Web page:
Investor perceptions and equity-sovereign bond return correlation: revisiting the Mexican Peso Crisis
AbstractWe investigate evidence of state-dependent correlation between Mexican Brady bond and Mexican Equity Fund returns between November 1990 and March 2000. During this timeframe, the Mexican capital market can be characterized by three distinct periods: pre-Peso crisis (November 1990--April 1993), the crisis years (May 1993--December 1996), and a period of recovery following the crisis. We find a statistical increase in correlation of returns from these instruments during the period surrounding the Peso crisis, and show that the correlation preceded the collapse of the Peso by 20 months. We also find that common fundamentals fail to explain the source of this correlation. However, using a regime switching model, state-dependent investor perceptions embedded in the Brady returns can explain the correlation pattern. Our evidence implies that time-varying correlation between debt and equity securities may be driven primarily by state-dependent investor perceptions about bond risk.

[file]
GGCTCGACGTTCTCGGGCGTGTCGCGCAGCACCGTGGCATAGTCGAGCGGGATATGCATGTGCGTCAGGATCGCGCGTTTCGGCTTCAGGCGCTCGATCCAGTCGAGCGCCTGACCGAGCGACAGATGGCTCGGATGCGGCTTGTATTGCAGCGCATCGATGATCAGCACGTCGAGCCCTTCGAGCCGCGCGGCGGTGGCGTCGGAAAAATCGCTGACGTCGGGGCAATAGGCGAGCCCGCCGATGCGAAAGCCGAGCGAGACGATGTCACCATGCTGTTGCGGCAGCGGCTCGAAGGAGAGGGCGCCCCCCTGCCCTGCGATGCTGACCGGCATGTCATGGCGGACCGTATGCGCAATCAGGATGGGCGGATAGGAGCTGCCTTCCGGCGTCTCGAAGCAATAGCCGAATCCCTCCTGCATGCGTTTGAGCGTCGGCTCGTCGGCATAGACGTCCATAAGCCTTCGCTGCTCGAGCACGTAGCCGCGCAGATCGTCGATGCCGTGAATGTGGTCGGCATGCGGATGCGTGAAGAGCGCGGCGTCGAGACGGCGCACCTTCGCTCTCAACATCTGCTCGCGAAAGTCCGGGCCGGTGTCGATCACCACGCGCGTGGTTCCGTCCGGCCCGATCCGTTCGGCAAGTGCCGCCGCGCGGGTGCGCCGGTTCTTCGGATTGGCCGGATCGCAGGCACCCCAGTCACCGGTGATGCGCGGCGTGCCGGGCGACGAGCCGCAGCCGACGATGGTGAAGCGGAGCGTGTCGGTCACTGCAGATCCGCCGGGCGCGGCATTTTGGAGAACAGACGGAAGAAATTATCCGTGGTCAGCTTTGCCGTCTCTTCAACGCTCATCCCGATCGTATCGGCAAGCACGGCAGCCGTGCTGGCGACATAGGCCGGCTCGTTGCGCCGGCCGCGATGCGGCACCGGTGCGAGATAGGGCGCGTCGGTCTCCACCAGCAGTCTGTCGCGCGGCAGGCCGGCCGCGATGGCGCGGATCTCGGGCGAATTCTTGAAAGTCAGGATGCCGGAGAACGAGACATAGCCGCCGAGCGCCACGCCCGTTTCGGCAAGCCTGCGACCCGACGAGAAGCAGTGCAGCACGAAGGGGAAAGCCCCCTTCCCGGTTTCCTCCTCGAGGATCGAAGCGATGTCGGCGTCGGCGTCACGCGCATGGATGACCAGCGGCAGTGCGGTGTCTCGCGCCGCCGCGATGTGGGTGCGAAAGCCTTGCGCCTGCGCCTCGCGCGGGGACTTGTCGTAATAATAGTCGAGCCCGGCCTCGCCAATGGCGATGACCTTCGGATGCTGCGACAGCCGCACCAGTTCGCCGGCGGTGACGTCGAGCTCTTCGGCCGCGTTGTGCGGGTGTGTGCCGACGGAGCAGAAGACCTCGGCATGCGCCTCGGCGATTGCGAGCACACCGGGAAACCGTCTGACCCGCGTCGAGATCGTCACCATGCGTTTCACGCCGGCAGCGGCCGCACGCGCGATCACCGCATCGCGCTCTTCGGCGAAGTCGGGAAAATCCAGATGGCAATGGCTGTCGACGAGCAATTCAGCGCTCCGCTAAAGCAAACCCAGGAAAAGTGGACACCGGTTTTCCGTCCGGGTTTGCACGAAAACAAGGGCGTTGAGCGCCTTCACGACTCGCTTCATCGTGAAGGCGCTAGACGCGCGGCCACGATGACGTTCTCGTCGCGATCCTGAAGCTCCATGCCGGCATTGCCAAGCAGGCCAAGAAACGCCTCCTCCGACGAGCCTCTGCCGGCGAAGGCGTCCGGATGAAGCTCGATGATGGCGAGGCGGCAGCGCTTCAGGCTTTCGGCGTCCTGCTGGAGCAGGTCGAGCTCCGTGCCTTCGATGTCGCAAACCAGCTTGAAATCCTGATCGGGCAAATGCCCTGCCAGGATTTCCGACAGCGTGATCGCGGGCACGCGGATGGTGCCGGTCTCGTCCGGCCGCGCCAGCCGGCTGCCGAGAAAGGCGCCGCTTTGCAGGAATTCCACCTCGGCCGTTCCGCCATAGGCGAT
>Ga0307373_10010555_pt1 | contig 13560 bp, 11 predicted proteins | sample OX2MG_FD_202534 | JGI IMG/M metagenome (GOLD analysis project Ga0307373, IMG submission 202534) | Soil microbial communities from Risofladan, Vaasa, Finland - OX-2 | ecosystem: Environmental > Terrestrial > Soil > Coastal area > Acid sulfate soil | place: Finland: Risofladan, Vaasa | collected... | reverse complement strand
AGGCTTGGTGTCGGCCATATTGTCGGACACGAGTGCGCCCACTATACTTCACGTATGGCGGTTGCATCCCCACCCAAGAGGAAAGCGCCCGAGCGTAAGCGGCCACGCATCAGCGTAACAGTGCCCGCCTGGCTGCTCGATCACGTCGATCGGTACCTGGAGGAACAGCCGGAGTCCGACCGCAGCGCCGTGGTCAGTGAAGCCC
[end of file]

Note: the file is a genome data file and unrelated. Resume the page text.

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Bibliographic InfoArticle provided by Taylor & Francis Journals in its journal Macroeconomics and Finance in Emerging Market Economies.
Volume (Year): 5 (2012)
Issue (Month): 1 (September)
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Web page: http://www.tandfonline.com/REME20
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